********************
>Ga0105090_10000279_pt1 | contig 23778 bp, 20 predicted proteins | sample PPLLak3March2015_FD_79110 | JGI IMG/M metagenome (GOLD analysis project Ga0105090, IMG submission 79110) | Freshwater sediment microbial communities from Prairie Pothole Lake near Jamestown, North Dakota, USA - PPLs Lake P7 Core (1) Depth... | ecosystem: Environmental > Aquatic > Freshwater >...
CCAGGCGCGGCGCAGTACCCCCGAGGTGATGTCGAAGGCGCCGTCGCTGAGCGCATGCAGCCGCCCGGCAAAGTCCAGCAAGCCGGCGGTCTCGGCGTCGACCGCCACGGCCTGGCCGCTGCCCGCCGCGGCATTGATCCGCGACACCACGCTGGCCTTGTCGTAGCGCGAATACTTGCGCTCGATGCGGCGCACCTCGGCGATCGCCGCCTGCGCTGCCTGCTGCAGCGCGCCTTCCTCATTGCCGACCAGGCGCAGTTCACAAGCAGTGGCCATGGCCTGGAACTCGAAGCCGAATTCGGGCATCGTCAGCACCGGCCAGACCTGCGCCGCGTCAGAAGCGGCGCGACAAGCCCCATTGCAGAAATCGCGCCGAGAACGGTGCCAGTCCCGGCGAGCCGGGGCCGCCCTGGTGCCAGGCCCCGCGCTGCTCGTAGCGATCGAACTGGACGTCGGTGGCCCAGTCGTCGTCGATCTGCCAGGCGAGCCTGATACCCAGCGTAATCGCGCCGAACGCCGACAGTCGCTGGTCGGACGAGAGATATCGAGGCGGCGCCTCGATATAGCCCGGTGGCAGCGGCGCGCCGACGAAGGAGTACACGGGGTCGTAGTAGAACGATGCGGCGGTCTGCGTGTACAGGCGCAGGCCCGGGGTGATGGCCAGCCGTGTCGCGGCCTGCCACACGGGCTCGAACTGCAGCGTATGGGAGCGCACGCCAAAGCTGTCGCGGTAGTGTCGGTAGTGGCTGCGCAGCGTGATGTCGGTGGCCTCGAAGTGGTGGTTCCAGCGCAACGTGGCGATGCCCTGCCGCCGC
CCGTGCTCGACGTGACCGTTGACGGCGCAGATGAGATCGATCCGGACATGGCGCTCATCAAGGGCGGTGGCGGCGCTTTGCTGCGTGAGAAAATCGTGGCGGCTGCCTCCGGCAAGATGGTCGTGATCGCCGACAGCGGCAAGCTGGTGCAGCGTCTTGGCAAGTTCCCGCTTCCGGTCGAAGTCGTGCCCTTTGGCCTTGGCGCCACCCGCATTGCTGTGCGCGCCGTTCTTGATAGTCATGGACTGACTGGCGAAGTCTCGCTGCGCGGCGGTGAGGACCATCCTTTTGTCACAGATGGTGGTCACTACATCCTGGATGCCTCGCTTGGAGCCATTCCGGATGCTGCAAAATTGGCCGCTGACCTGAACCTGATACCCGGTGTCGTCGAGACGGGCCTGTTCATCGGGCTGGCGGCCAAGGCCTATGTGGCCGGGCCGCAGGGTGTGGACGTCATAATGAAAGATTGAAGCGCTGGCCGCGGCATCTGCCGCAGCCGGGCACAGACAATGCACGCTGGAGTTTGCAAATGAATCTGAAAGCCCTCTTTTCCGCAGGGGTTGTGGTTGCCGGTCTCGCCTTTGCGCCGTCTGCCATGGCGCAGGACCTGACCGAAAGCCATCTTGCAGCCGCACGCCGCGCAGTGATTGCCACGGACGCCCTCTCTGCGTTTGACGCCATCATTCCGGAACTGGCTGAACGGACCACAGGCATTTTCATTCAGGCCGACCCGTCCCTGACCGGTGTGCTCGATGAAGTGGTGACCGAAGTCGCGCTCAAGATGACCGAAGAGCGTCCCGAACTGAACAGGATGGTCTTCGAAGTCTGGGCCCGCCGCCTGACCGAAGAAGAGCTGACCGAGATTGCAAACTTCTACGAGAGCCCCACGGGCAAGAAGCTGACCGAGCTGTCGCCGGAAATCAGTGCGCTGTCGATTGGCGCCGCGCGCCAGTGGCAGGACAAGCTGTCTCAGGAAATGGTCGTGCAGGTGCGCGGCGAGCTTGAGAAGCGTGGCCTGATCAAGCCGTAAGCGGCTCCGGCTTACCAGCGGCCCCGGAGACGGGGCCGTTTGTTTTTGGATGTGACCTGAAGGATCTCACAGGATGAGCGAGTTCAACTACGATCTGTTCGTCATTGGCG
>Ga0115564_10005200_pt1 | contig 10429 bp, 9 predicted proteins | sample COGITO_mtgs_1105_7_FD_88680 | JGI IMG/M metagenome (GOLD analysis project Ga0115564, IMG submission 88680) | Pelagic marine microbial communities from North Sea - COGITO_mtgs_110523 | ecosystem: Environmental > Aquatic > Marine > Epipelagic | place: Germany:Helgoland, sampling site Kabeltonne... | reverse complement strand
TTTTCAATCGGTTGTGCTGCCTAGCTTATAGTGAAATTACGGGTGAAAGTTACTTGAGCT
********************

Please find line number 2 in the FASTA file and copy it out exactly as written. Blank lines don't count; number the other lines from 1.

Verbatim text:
CCAGGCGCGGCGCAGTACCCCCGAGGTGATGTCGAAGGCGCCGTCGCTGAGCGCATGCAGCCGCCCGGCAAAGTCCAGCAAGCCGGCGGTCTCGGCGTCGACCGCCACGGCCTGGCCGCTGCCCGCCGCGGCATTGATCCGCGACACCACGCTGGCCTTGTCGTAGCGCGAATACTTGCGCTCGATGCGGCGCACCTCGGCGATCGCCGCCTGCGCTGCCTGCTGCAGCGCGCCTTCCTCATTGCCGACCAGGCGCAGTTCACAAGCAGTGGCCATGGCCTGGAACTCGAAGCCGAATTCGGGCATCGTCAGCACCGGCCAGACCTGCGCCGCGTCAGAAGCGGCGCGACAAGCCCCATTGCAGAAATCGCGCCGAGAACGGTGCCAGTCCCGGCGAGCCGGGGCCGCCCTGGTGCCAGGCCCCGCGCTGCTCGTAGCGATCGAACTGGACGTCGGTGGCCCAGTCGTCGTCGATCTGCCAGGCGAGCCTGATACCCAGCGTAATCGCGCCGAACGCCGACAGTCGCTGGTCGGACGAGAGATATCGAGGCGGCGCCTCGATATAGCCCGGTGGCAGCGGCGCGCCGACGAAGGAGTACACGGGGTCGTAGTAGAACGATGCGGCGGTCTGCGTGTACAGGCGCAGGCCCGGGGTGATGGCCAGCCGTGTCGCGGCCTGCCACACGGGCTCGAACTGCAGCGTATGGGAGCGCACGCCAAAGCTGTCGCGGTAGTGTCGGTAGTGGCTGCGCAGCGTGATGTCGGTGGCCTCGAAGTGGTGGTTCCAGCGCAACGTGGCGATGCCCTGCCGCCGC